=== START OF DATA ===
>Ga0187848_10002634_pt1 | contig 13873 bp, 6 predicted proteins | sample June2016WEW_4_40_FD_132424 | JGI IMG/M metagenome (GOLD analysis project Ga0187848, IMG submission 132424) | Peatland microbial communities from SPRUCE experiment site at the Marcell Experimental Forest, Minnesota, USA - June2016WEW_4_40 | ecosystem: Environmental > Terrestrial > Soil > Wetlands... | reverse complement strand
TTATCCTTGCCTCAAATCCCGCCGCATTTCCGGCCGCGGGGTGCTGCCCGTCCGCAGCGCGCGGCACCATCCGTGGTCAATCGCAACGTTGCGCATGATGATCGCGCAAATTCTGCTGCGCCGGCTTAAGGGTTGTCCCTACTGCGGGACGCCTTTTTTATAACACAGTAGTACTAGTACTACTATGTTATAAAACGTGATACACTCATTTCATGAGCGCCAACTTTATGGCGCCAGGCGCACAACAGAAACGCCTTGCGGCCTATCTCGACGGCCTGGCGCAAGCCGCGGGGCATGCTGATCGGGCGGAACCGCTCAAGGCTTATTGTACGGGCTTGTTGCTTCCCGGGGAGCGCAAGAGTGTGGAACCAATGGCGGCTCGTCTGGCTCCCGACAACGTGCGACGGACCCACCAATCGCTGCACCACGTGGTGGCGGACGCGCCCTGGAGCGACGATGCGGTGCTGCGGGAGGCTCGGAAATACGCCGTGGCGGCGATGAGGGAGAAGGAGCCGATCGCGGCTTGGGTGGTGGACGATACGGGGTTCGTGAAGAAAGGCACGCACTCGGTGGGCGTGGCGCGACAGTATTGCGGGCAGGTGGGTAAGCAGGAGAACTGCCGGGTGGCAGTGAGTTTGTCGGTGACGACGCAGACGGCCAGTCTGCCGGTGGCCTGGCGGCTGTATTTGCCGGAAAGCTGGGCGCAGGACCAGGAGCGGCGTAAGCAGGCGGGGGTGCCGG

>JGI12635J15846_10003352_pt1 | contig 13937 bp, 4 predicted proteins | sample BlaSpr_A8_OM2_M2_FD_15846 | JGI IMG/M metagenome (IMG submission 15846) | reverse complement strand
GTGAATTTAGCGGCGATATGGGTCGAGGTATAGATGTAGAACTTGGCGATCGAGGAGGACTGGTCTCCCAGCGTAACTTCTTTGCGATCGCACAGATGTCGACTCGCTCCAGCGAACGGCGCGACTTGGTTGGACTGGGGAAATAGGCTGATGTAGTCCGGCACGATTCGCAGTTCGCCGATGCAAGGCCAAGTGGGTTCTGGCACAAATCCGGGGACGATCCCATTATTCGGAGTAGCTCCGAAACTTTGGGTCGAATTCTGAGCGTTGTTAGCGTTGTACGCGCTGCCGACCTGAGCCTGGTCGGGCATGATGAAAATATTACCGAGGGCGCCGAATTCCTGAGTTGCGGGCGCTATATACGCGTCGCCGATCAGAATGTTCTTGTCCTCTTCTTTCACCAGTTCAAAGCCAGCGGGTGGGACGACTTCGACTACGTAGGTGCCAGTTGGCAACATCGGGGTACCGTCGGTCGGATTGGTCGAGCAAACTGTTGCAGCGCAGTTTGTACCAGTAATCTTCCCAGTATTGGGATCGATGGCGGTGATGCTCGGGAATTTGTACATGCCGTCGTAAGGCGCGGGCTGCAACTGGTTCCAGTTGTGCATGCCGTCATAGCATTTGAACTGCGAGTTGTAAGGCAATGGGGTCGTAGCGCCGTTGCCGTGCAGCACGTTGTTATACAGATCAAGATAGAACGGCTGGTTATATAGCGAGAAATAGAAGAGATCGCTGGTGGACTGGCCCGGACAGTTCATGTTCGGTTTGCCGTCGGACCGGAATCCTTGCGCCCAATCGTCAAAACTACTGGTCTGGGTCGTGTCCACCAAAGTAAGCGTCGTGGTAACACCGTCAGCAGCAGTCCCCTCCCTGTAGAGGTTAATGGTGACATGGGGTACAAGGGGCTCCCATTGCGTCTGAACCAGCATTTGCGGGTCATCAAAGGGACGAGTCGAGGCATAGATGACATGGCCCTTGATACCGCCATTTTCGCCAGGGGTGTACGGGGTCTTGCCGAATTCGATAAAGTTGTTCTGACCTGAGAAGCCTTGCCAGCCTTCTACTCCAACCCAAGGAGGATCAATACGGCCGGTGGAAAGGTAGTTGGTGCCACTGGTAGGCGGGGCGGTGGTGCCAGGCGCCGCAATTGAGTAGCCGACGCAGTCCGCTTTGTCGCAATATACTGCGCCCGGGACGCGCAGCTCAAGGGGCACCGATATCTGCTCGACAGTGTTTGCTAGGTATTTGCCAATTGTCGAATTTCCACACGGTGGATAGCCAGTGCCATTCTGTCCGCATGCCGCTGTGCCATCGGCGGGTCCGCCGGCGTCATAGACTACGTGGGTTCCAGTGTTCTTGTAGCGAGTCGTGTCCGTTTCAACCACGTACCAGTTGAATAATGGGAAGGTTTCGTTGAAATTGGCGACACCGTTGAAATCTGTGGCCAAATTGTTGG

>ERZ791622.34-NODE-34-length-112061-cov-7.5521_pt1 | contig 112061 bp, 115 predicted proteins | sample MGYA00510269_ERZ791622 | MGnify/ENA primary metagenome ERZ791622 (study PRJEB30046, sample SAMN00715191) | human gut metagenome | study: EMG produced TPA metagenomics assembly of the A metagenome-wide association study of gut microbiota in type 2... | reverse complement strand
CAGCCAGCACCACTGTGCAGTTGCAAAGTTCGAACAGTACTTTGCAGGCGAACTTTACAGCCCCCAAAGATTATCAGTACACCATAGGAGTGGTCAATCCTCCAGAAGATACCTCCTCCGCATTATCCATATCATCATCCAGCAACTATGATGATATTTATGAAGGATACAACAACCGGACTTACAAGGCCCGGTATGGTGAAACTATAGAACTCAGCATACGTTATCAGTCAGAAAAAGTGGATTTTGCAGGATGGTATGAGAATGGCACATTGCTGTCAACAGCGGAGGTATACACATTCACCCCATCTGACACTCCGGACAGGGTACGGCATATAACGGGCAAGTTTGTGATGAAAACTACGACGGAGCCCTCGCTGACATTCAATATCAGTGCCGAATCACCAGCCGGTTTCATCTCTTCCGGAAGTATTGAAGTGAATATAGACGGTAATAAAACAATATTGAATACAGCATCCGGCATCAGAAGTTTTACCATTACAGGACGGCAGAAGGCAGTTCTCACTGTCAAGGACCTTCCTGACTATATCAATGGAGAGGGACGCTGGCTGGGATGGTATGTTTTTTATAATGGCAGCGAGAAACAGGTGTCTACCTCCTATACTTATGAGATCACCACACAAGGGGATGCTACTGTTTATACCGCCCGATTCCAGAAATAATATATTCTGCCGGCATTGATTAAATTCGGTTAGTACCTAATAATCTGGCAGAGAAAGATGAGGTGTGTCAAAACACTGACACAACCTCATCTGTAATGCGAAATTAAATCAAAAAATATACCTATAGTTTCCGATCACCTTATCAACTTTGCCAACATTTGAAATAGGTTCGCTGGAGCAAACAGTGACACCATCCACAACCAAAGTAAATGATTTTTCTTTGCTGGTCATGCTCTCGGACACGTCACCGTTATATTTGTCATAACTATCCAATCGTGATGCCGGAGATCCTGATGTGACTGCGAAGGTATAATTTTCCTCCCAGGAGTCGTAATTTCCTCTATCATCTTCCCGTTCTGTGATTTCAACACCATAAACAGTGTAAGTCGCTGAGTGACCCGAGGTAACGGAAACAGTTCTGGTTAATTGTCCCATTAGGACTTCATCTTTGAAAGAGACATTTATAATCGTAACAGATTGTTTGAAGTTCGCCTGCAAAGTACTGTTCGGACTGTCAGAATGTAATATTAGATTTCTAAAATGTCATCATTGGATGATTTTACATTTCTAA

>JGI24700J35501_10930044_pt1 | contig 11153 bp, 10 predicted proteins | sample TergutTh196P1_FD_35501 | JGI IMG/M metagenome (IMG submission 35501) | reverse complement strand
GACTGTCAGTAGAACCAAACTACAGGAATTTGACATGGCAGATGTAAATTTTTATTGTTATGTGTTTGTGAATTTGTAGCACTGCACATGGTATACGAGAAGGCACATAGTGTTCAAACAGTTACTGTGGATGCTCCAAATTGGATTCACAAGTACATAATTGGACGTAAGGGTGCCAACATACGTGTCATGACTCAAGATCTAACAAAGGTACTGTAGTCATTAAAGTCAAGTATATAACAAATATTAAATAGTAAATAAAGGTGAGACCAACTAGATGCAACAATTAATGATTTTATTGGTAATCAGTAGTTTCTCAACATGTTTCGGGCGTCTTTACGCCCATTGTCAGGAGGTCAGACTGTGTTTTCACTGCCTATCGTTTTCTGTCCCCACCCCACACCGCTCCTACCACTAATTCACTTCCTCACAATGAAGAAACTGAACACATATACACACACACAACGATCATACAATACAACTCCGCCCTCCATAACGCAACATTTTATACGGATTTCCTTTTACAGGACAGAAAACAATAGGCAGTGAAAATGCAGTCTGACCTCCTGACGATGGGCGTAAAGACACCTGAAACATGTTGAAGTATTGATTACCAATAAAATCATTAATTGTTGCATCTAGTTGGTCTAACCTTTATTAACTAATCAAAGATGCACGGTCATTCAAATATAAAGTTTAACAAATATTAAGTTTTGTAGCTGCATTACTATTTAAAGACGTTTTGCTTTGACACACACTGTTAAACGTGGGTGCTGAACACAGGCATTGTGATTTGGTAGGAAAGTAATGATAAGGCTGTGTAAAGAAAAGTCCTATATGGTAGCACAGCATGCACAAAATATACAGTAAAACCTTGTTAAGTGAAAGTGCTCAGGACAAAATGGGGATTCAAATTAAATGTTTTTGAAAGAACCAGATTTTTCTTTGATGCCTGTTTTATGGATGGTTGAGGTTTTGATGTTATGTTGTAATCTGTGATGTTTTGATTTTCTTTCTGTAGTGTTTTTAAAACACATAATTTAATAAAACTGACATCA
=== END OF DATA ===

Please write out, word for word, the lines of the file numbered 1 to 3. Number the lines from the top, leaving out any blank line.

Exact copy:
>Ga0187848_10002634_pt1 | contig 13873 bp, 6 predicted proteins | sample June2016WEW_4_40_FD_132424 | JGI IMG/M metagenome (GOLD analysis project Ga0187848, IMG submission 132424) | Peatland microbial communities from SPRUCE experiment site at the Marcell Experimental Forest, Minnesota, USA - June2016WEW_4_40 | ecosystem: Environmental > Terrestrial > Soil > Wetlands... | reverse complement strand
TTATCCTTGCCTCAAATCCCGCCGCATTTCCGGCCGCGGGGTGCTGCCCGTCCGCAGCGCGCGGCACCATCCGTGGTCAATCGCAACGTTGCGCATGATGATCGCGCAAATTCTGCTGCGCCGGCTTAAGGGTTGTCCCTACTGCGGGACGCCTTTTTTATAACACAGTAGTACTAGTACTACTATGTTATAAAACGTGATACACTCATTTCATGAGCGCCAACTTTATGGCGCCAGGCGCACAACAGAAACGCCTTGCGGCCTATCTCGACGGCCTGGCGCAAGCCGCGGGGCATGCTGATCGGGCGGAACCGCTCAAGGCTTATTGTACGGGCTTGTTGCTTCCCGGGGAGCGCAAGAGTGTGGAACCAATGGCGGCTCGTCTGGCTCCCGACAACGTGCGACGGACCCACCAATCGCTGCACCACGTGGTGGCGGACGCGCCCTGGAGCGACGATGCGGTGCTGCGGGAGGCTCGGAAATACGCCGTGGCGGCGATGAGGGAGAAGGAGCCGATCGCGGCTTGGGTGGTGGACGATACGGGGTTCGTGAAGAAAGGCACGCACTCGGTGGGCGTGGCGCGACAGTATTGCGGGCAGGTGGGTAAGCAGGAGAACTGCCGGGTGGCAGTGAGTTTGTCGGTGACGACGCAGACGGCCAGTCTGCCGGTGGCCTGGCGGCTGTATTTGCCGGAAAGCTGGGCGCAGGACCAGGAGCGGCGTAAGCAGGCGGGGGTGCCGG

>JGI12635J15846_10003352_pt1 | contig 13937 bp, 4 predicted proteins | sample BlaSpr_A8_OM2_M2_FD_15846 | JGI IMG/M metagenome (IMG submission 15846) | reverse complement strand